If the Australian Way is backward, insular, and weak, I want no part of it.
And if the federal government’s climate Plan is ‘uniquely Australian’, it’s not an Australia that I like the look of.
Once an expat, I am aware of the tendency to mythologise Australia and the qualities of its people, as brave, boundary breaking and tough as nails.
Certainly we’ve, at times, shown ourselves to be fearful and inward looking.
But right now, with most Australians willing to show up and be the former, we’re being held back.
It’s depressing at best to consider the fact that instead of being the courageous young nation leading others into a new energy economy, with all our natural, financial, and human assets, that we are a global passenger.
Not even trying
While much of the rest of the world tries, with targets and deeply costed and mandated strategies, we have no new Plan for 2030, having been dragged kicking and screaming to reach even a woolly 2050 net-zero promise.
By way of comparison, the UK has decarbonised its economy faster than any country in the G7 in the last 20 years and, since 1990, has grown its economy by 78 per cent while reducing carbon emissions by 44 per cent.
As the leader of the forthcoming COP26, the UK has a plan to reduce its 1990 emission levels by 78 per cent by 2030. Reaching net zero by 2050 is legislated.
Meanwhile, rather than taking energetic and urgent action, Australia’s Plan lazily falls back on projections that emissions will fall by up to 35 per cent by 2030, exceeding the federal target of 26 to 28 per cent that was set in 2015 via ‘momentum’.
Exceeding the target relies largely on what state governments are already doing, rather than the federal government Plan.
The UK is also aiming for the phasing out of unabated coal power by the 2030s, along with the rapid acceleration of renewable technology, and the end of the sale of new petrol and diesel cars by the end of the decade.
Meanwhile, we are stuck, with bonus nationalist rhetoric about the so-called Uniquely Australian Plan, which was cynically transactional in the making, contingent on a huge, vaguely framed pile of money for National Party seats and the return of a climate sceptic and coal advocate to cabinet.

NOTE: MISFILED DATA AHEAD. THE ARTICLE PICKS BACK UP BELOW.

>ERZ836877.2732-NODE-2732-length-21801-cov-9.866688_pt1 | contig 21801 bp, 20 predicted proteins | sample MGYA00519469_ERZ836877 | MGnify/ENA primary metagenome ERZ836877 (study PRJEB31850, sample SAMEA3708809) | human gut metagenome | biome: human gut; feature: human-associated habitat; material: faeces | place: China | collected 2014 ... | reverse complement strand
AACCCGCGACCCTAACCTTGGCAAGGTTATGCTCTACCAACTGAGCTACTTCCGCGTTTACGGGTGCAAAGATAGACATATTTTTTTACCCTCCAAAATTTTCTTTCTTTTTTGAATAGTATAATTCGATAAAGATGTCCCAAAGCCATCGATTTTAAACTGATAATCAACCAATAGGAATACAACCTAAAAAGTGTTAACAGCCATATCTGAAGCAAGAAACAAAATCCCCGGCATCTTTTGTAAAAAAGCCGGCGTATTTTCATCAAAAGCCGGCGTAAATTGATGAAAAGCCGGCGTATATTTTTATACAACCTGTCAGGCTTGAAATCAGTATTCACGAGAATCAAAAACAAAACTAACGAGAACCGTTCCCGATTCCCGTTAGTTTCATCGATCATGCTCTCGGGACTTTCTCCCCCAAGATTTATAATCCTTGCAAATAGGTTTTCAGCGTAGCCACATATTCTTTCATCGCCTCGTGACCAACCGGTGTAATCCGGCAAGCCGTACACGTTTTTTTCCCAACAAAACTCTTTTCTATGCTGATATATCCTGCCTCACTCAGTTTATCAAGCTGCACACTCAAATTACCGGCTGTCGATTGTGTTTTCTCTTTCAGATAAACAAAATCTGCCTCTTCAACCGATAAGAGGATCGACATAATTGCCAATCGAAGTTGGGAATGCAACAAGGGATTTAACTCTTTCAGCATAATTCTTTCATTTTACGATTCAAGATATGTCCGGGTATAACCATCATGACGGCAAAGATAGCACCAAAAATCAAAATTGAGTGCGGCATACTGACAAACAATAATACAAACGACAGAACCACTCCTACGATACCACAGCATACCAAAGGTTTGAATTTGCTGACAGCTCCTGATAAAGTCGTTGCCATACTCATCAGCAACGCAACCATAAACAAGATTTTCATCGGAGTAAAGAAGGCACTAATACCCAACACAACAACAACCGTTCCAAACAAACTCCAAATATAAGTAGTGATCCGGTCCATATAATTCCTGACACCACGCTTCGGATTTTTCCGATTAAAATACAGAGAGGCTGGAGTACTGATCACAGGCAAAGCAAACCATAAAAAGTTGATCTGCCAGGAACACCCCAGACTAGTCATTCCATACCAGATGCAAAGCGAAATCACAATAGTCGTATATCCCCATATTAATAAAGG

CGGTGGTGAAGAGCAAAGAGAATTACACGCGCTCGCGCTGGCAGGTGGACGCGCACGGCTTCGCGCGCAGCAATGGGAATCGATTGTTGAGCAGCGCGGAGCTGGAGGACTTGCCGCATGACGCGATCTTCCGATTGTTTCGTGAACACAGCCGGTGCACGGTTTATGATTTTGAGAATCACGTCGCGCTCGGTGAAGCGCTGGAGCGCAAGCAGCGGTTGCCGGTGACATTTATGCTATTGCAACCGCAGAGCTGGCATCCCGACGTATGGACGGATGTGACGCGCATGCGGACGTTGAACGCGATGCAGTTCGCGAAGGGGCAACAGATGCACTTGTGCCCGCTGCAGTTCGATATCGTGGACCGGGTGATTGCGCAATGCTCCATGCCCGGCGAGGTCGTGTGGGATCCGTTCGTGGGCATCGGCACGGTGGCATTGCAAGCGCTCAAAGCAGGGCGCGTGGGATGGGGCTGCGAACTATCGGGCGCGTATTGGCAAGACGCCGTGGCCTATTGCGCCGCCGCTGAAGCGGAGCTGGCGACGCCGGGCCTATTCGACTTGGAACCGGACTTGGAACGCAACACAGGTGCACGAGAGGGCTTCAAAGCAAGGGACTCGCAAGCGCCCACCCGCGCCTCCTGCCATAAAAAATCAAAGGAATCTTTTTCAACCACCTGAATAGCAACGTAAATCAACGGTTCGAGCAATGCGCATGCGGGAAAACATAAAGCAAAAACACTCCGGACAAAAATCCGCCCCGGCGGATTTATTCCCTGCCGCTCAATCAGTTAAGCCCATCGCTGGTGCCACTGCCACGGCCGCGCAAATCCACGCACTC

In four days, world leaders will be put to the test at #COP26.
Their actions — or inactions — will show their seriousness about addressing the climate crisis.
Only with bold, ambitious 2030 targets, and new, concrete policies will we reverse this global emergency.
— António Guterres (@antonioguterres) October 28, 2021
The central stated aim of COP26 in Glasgow over the next few days is to keep 1.5 degrees Celsius of global warming within reach. After a couple of decades of obfuscating, this is already close to opportunity lost and will require a dramatic escalation of effort to remain achievable.
If every country in the world did what we are doing, that target would evaporate.
World carrying Australia
After Antarctica, we are already the driest continent on earth and can therefore least afford warming.
But the world is carrying Australia.
“Climate change is truly an existential crisis that threatens not only us, but succeeding generations,” UN Secretary General Antonio Guterres said this week.
“There is one path forward. A 1.5-degree future is the only liveable future for humanity. Today at the UNGA (UN General Assembly) I urged leaders to get on with the job, before it’s too late.”
The UN race-to-zero campaign has 4400 businesses including banks, insurance companies and asset managers already committed, and the number is growing by the day.
Thankfully, while much of the Australian political debate revolves around the economic risks of doing something, business long ago realised that the cost of stuffing around will be much higher.
So, while politicians worry about re-election and how the Plan plays with the voters, business is considering the impact on jobs when the fossil fuel industry tanks, the hefty trade barriers that Australia can expect, and the impact on regional economies that could be the renewable energy hubs of our exciting future.
While the debate centres on how much regional Australia has to lose, there is much to gain.
Australia Institute analysis of modelling from Deloitte Access Economics released this week found that reducing emissions by even 46 per cent by 2030 would lead to $210 billion in economic benefits.
So, the Uniquely Australian Plan, could be harnessing sun and wind, utilising our massive open spaces, deep capital markets, and bright and hardworking people to lead us into a new world.
Instead, we have squibbed it out of fear.
That’s not our fear about rising seas, bushfires, cyclones and floods, by the way. That’s the fear of how voters might respond among a group of leaders whose jobs rely on three-year election cycles.
We cannot afford this short-term thinking. Our children cannot afford this either.
That is not The Australian Way.